Continuing through July, 14, 2018
This astute exhibition of nearly forty works on paper by Jay DeFeo narrows the lens on an artist who defies categorization. DeFeo was associated with the West Coast Beat movement in San Francisco during the 1950’s, where her peers were artists like Wallace Berman and Bruce Conner. Some time later in the 70’s, her turn away from painting led to an exploration of everyday objects in the studio through drawing, collage, photography, and xerography. This exhibition is a master class on DeFeo’s pursuits at the time, bringing together excellent examples from three bodies of work, each equally compelling and mysterious.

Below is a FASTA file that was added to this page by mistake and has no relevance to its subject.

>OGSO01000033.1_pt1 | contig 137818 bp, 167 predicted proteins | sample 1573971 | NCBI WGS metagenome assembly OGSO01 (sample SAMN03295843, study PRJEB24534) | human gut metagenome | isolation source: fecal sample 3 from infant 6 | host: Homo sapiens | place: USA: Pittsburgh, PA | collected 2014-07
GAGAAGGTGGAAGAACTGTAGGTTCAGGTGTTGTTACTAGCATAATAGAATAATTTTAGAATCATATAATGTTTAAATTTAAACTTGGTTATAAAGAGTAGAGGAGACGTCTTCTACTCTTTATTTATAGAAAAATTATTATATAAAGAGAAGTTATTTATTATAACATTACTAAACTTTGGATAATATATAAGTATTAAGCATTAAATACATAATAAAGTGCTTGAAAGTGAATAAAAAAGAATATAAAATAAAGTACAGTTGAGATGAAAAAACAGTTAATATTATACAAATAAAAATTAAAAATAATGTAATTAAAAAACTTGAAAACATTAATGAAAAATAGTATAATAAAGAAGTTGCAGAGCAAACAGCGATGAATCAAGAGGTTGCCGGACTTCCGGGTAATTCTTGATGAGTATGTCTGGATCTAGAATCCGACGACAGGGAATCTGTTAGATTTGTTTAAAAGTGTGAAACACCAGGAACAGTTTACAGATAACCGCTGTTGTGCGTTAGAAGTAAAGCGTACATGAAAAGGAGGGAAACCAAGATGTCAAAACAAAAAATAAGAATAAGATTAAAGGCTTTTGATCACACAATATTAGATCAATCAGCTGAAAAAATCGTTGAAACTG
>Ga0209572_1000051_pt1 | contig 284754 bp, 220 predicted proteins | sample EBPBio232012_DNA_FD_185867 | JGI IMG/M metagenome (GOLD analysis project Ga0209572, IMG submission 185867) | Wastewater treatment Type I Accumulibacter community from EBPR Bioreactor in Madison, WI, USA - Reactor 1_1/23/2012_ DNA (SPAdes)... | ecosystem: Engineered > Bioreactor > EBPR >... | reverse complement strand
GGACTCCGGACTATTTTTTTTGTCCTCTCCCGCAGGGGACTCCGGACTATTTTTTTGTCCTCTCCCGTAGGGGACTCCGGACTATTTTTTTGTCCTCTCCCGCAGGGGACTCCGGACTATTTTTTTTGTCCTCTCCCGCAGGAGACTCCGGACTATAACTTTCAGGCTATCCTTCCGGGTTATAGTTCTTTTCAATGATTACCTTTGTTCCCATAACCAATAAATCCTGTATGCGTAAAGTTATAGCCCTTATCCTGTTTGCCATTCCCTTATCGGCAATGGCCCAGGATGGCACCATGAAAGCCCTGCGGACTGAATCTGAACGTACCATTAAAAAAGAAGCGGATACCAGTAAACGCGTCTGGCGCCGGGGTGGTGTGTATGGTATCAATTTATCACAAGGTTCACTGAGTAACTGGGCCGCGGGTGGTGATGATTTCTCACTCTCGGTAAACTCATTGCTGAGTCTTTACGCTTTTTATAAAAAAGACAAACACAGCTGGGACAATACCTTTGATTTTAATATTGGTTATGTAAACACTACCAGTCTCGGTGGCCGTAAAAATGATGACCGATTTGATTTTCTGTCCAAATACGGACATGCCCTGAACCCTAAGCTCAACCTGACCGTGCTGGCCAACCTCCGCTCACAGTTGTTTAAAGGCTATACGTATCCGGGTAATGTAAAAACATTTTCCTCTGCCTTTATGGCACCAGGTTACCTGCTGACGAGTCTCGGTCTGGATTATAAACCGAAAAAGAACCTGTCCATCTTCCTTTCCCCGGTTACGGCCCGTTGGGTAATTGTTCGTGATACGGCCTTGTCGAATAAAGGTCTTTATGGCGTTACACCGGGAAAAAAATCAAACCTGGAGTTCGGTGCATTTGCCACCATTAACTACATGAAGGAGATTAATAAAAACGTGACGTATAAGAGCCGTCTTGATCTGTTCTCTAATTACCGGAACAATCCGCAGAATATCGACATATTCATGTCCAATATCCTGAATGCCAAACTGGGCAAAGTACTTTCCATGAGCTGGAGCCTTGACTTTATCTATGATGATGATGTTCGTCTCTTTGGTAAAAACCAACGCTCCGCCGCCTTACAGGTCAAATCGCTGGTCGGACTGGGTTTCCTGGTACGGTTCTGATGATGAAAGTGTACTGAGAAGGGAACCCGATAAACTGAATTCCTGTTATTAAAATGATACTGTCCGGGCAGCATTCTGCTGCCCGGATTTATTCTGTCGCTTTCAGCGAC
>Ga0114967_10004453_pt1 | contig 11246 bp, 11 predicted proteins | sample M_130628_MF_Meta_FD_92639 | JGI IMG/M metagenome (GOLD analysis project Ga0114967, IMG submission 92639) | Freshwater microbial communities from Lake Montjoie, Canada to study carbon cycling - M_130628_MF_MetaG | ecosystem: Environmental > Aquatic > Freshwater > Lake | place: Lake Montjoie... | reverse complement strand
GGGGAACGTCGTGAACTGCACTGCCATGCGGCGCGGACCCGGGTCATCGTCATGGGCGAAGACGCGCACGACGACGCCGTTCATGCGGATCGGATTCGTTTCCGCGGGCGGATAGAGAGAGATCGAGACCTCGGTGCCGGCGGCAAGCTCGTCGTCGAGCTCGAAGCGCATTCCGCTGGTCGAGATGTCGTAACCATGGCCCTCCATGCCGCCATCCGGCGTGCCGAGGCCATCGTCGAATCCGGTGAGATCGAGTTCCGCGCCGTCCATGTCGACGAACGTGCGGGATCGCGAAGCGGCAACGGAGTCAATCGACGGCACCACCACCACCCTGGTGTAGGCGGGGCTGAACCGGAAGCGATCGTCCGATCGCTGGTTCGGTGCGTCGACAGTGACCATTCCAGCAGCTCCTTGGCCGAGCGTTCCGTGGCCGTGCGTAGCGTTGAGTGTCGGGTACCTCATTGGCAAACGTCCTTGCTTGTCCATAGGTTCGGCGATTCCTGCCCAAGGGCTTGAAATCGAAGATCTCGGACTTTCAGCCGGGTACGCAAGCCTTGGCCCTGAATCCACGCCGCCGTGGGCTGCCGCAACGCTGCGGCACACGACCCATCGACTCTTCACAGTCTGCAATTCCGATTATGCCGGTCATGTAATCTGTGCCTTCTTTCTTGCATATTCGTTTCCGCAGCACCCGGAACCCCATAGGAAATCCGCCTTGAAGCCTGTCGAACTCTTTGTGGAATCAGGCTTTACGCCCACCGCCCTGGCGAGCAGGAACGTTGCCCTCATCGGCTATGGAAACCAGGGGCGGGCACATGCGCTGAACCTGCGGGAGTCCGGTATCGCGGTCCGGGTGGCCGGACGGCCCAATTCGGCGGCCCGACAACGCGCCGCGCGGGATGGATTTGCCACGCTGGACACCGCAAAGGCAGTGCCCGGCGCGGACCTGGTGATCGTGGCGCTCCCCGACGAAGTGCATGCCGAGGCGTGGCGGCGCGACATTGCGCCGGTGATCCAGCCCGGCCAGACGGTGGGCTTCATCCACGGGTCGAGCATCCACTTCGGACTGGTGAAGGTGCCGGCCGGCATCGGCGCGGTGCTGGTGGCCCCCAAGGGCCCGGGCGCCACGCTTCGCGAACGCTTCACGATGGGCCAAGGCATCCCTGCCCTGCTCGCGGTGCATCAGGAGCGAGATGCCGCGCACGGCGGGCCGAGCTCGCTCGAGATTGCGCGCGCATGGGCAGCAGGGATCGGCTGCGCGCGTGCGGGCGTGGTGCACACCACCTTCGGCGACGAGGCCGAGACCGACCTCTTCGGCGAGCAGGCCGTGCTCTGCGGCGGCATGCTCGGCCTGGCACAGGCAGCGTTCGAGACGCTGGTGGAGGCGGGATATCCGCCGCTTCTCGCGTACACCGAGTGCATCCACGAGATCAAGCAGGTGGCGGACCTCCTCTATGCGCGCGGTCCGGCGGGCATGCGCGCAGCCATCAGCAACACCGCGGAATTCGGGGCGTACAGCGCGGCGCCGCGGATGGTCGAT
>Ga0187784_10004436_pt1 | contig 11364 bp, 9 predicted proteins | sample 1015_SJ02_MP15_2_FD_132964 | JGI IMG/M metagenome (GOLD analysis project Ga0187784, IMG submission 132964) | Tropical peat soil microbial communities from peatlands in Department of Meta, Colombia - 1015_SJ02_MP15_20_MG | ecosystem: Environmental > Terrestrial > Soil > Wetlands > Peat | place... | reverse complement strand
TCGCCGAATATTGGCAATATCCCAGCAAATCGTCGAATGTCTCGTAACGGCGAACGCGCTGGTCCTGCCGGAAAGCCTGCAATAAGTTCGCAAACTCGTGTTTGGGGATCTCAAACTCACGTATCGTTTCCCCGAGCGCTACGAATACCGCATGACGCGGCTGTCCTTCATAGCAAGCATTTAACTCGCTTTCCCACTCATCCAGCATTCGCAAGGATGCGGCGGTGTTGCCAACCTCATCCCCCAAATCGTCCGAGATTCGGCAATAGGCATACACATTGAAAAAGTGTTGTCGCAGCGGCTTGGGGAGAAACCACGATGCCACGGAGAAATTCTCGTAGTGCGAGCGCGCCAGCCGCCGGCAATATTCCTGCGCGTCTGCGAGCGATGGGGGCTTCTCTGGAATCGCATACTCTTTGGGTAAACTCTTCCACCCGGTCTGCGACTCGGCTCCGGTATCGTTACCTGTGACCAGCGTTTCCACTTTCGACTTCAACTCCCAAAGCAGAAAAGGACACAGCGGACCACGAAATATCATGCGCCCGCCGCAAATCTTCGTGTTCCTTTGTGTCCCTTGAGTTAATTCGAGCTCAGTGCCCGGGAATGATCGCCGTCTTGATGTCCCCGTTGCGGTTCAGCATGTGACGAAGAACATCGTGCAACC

From the “Tripod” series, “Figure V” (1976), a graphite and acrylic drawing, is a profound example of how DeFeo transforms the tripod motif into both a figure and a drapery study, wrapped up with a contorted sense of motion. She brings that energetic movement to the “Compass” series, with its characteristic faceted planes. They are rendered with a jagged, choppy, sense of action that refers to Dada machines as painted by Marcel Duchamp or Francis Picabia. The exhibition was curated by Paul Galvez, a frequent collaborator with the gallery, who explains the relationship the pieces here have to the historical avant-garde. Of course, the work speaks for itself as well as to DeFeo’s nod to the past, making it absolutely clear that she established an original style expressive of her time period and the turn toward new media that was just under way.